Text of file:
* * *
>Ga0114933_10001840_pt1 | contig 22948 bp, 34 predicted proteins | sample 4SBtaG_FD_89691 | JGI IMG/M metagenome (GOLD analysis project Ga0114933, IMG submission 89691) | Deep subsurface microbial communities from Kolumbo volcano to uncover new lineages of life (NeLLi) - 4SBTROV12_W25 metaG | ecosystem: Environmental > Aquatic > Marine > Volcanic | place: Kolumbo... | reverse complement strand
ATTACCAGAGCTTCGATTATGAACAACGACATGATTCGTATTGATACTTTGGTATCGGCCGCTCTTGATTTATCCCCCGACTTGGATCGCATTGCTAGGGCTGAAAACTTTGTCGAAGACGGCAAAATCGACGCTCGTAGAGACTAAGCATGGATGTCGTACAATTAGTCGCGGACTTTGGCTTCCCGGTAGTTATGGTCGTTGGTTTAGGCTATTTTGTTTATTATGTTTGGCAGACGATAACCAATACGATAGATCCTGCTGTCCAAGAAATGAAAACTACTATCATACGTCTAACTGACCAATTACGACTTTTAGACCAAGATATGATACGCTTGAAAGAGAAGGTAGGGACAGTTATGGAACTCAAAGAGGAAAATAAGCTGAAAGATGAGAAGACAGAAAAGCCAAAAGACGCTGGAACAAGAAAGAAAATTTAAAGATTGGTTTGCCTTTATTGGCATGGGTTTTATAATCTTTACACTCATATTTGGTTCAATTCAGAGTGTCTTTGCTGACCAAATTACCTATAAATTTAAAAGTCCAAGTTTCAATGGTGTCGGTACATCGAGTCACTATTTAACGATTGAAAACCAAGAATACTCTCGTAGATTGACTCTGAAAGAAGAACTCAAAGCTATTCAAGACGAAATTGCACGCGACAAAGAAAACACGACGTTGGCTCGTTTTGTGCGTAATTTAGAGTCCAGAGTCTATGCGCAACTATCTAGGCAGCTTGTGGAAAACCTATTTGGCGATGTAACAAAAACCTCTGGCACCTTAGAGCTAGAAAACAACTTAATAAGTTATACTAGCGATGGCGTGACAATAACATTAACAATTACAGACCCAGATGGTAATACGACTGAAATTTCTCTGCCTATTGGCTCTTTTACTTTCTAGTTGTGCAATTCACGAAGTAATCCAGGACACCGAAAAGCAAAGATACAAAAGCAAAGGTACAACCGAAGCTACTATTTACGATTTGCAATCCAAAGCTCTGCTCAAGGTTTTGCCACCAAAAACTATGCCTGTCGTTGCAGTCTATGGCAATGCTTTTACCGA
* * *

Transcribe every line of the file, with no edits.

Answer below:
>Ga0114933_10001840_pt1 | contig 22948 bp, 34 predicted proteins | sample 4SBtaG_FD_89691 | JGI IMG/M metagenome (GOLD analysis project Ga0114933, IMG submission 89691) | Deep subsurface microbial communities from Kolumbo volcano to uncover new lineages of life (NeLLi) - 4SBTROV12_W25 metaG | ecosystem: Environmental > Aquatic > Marine > Volcanic | place: Kolumbo... | reverse complement strand
ATTACCAGAGCTTCGATTATGAACAACGACATGATTCGTATTGATACTTTGGTATCGGCCGCTCTTGATTTATCCCCCGACTTGGATCGCATTGCTAGGGCTGAAAACTTTGTCGAAGACGGCAAAATCGACGCTCGTAGAGACTAAGCATGGATGTCGTACAATTAGTCGCGGACTTTGGCTTCCCGGTAGTTATGGTCGTTGGTTTAGGCTATTTTGTTTATTATGTTTGGCAGACGATAACCAATACGATAGATCCTGCTGTCCAAGAAATGAAAACTACTATCATACGTCTAACTGACCAATTACGACTTTTAGACCAAGATATGATACGCTTGAAAGAGAAGGTAGGGACAGTTATGGAACTCAAAGAGGAAAATAAGCTGAAAGATGAGAAGACAGAAAAGCCAAAAGACGCTGGAACAAGAAAGAAAATTTAAAGATTGGTTTGCCTTTATTGGCATGGGTTTTATAATCTTTACACTCATATTTGGTTCAATTCAGAGTGTCTTTGCTGACCAAATTACCTATAAATTTAAAAGTCCAAGTTTCAATGGTGTCGGTACATCGAGTCACTATTTAACGATTGAAAACCAAGAATACTCTCGTAGATTGACTCTGAAAGAAGAACTCAAAGCTATTCAAGACGAAATTGCACGCGACAAAGAAAACACGACGTTGGCTCGTTTTGTGCGTAATTTAGAGTCCAGAGTCTATGCGCAACTATCTAGGCAGCTTGTGGAAAACCTATTTGGCGATGTAACAAAAACCTCTGGCACCTTAGAGCTAGAAAACAACTTAATAAGTTATACTAGCGATGGCGTGACAATAACATTAACAATTACAGACCCAGATGGTAATACGACTGAAATTTCTCTGCCTATTGGCTCTTTTACTTTCTAGTTGTGCAATTCACGAAGTAATCCAGGACACCGAAAAGCAAAGATACAAAAGCAAAGGTACAACCGAAGCTACTATTTACGATTTGCAATCCAAAGCTCTGCTCAAGGTTTTGCCACCAAAAACTATGCCTGTCGTTGCAGTCTATGGCAATGCTTTTACCGA